A patient who had just traveled in Canada was found on Tuesday to have contracted the monkeypox disease, causing alarm bells from many disease experts regarding the possible spread of the infectious disease.

The patient, who was immediately hospitalized in good condition, is the first case of monkeypox in the U.S. this year. Cases of monkeypox has been surging across the world, popping up in countries such as Portugal, Spain, and the United Kingdom, according to the New York Post.

Monkeypox, which was discovered in 1970 in the Congo, is a disease similar to smallpox or chickenpox that is normally spread through small rodents and mammals, or through human-to-human transmission like respiratory droplets and bodily fluids left in beddings, clothing, and other material, USA Today reported.

Monkeypox symptoms are similar to that of smallpox. People with monkeypox may experience fever, muscle aches, chills, and fatigue. The disease takes 1-2 weeks to take hold and usually lasts 2-4 weeks, and can form rashes and itchy lesions akin to that of chickenpox.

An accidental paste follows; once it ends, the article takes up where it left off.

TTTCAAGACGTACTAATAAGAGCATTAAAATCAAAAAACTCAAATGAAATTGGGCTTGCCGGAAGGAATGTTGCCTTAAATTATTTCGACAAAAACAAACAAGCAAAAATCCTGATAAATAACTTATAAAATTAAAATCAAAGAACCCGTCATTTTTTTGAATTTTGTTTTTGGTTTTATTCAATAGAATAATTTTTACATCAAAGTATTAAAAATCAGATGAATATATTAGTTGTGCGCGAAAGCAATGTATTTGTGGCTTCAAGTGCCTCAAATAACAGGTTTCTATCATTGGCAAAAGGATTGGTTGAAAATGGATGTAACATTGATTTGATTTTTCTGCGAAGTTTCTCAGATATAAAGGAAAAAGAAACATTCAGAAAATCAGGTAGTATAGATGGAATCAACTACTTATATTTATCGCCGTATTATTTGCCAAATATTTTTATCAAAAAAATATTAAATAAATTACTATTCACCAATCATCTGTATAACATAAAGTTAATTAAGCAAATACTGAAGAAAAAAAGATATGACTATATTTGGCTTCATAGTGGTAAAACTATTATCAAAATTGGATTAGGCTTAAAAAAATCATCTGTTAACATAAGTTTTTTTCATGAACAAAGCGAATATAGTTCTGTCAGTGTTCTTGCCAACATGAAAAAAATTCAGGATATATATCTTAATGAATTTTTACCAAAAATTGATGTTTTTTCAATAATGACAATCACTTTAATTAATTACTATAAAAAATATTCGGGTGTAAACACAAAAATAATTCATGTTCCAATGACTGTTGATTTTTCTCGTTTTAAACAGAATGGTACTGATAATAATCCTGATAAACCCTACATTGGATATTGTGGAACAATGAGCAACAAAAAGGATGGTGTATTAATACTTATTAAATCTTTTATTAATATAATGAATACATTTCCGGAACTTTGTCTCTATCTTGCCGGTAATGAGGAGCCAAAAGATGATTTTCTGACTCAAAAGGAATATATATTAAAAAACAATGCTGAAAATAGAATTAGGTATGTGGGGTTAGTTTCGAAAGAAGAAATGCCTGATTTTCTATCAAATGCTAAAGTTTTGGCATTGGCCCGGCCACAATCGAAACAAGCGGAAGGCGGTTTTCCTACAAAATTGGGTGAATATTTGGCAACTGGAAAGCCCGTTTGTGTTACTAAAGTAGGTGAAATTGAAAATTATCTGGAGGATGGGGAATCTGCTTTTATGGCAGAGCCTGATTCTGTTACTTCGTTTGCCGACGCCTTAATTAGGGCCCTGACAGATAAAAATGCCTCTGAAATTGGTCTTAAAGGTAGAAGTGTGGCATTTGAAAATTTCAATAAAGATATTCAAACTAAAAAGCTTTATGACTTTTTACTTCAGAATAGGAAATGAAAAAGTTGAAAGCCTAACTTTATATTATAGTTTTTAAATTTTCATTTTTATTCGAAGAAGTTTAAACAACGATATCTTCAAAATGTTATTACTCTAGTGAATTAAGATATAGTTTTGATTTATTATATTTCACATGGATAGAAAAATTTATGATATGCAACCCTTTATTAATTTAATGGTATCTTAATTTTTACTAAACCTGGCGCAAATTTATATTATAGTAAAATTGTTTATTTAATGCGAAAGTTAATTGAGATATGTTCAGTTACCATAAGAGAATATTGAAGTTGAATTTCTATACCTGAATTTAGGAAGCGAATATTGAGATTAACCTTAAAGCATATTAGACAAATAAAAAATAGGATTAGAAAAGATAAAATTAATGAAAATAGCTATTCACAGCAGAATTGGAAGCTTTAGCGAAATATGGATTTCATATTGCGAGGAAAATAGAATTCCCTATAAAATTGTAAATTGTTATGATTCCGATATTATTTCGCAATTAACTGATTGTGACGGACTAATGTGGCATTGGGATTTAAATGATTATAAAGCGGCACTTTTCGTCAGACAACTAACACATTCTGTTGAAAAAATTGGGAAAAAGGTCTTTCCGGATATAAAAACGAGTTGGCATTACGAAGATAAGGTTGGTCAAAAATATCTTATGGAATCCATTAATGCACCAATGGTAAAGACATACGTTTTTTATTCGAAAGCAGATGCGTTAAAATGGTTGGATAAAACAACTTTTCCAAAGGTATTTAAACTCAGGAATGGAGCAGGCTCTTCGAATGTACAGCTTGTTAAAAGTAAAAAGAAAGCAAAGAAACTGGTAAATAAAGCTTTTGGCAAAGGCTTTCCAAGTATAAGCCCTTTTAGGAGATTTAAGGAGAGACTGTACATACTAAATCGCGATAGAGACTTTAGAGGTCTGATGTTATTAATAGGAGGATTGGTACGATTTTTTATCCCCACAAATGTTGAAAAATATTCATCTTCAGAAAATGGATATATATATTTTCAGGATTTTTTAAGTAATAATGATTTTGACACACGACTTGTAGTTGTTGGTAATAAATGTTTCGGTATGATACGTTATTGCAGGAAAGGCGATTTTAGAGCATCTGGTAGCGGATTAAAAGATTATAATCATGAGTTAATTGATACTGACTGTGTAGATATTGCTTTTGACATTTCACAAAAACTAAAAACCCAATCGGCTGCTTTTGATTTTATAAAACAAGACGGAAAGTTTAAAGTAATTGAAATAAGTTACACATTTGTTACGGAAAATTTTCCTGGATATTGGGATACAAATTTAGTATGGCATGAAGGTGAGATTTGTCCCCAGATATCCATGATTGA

Although it is not infectious, many experts are currently worried about the rising trend appearing in other nations.

“This isn't going to cause a nationwide epidemic like COVID did, but it's a serious outbreak of a serious disease – and we should take it seriously,” Jimmy Whitworth, a professor of public health, said.

“Monkeypox usually does not occur globally,” Dr. Anne W. Rimoin said, before saying that the new sightings of the virus is rather “rare and unusual” to the general public.

Despite the seriousness of the disease, the Massachusetts Department of Health has reassured the public that “the case poses no risk.” For those who may be afraid of the disease, the smallpox vaccine is said to also work as monkeypox protection due to their similar natures.

“We’re not dealing with a completely novel pathogen that has never been studied before,” she said.

A patient with monkeypox was found in Massachusetts after traveling from Canada recently, as new cases of the disease continue to increase around the globe. This is a representational image. Jamie Haughton/Unsplash.

© 2024 Latin Times. All rights reserved. Do not reproduce without permission.